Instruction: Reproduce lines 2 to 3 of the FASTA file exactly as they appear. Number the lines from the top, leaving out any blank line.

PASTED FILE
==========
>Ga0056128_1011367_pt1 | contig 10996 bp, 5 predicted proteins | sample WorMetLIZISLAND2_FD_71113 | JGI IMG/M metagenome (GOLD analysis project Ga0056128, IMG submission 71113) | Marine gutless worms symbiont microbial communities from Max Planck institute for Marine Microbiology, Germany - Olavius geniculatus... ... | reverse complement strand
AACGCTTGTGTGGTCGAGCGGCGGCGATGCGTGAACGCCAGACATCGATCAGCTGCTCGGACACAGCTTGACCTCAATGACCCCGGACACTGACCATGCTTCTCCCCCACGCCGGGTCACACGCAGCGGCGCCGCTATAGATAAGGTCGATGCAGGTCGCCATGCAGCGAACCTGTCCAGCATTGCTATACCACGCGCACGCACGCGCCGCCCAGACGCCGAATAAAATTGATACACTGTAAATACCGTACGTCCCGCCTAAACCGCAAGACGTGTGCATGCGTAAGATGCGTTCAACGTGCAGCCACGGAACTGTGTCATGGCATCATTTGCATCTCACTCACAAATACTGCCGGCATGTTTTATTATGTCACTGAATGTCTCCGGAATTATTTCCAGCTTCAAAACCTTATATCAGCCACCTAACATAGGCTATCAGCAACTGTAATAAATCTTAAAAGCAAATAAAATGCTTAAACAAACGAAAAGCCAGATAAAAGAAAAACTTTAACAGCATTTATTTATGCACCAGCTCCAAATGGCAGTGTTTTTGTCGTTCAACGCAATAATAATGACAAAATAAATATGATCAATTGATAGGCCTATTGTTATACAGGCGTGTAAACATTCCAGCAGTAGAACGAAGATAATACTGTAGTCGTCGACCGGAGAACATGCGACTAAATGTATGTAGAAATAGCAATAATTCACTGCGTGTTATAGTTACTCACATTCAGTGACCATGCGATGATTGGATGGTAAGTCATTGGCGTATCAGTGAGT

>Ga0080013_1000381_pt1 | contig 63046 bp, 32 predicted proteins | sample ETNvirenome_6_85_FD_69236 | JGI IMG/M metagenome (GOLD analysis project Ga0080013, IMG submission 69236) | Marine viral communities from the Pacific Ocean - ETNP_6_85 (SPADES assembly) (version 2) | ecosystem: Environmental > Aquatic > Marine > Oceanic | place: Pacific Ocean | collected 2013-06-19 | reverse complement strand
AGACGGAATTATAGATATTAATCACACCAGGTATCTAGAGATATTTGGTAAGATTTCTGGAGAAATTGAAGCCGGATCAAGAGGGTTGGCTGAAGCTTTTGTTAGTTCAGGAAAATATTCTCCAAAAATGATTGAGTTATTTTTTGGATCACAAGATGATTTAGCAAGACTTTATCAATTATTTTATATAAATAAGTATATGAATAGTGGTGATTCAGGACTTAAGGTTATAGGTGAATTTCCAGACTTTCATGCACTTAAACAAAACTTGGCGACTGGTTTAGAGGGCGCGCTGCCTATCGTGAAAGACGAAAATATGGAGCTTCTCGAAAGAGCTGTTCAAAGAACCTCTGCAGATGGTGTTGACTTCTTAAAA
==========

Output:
AACGCTTGTGTGGTCGAGCGGCGGCGATGCGTGAACGCCAGACATCGATCAGCTGCTCGGACACAGCTTGACCTCAATGACCCCGGACACTGACCATGCTTCTCCCCCACGCCGGGTCACACGCAGCGGCGCCGCTATAGATAAGGTCGATGCAGGTCGCCATGCAGCGAACCTGTCCAGCATTGCTATACCACGCGCACGCACGCGCCGCCCAGACGCCGAATAAAATTGATACACTGTAAATACCGTACGTCCCGCCTAAACCGCAAGACGTGTGCATGCGTAAGATGCGTTCAACGTGCAGCCACGGAACTGTGTCATGGCATCATTTGCATCTCACTCACAAATACTGCCGGCATGTTTTATTATGTCACTGAATGTCTCCGGAATTATTTCCAGCTTCAAAACCTTATATCAGCCACCTAACATAGGCTATCAGCAACTGTAATAAATCTTAAAAGCAAATAAAATGCTTAAACAAACGAAAAGCCAGATAAAAGAAAAACTTTAACAGCATTTATTTATGCACCAGCTCCAAATGGCAGTGTTTTTGTCGTTCAACGCAATAATAATGACAAAATAAATATGATCAATTGATAGGCCTATTGTTATACAGGCGTGTAAACATTCCAGCAGTAGAACGAAGATAATACTGTAGTCGTCGACCGGAGAACATGCGACTAAATGTATGTAGAAATAGCAATAATTCACTGCGTGTTATAGTTACTCACATTCAGTGACCATGCGATGATTGGATGGTAAGTCATTGGCGTATCAGTGAGT

>Ga0080013_1000381_pt1 | contig 63046 bp, 32 predicted proteins | sample ETNvirenome_6_85_FD_69236 | JGI IMG/M metagenome (GOLD analysis project Ga0080013, IMG submission 69236) | Marine viral communities from the Pacific Ocean - ETNP_6_85 (SPADES assembly) (version 2) | ecosystem: Environmental > Aquatic > Marine > Oceanic | place: Pacific Ocean | collected 2013-06-19 | reverse complement strand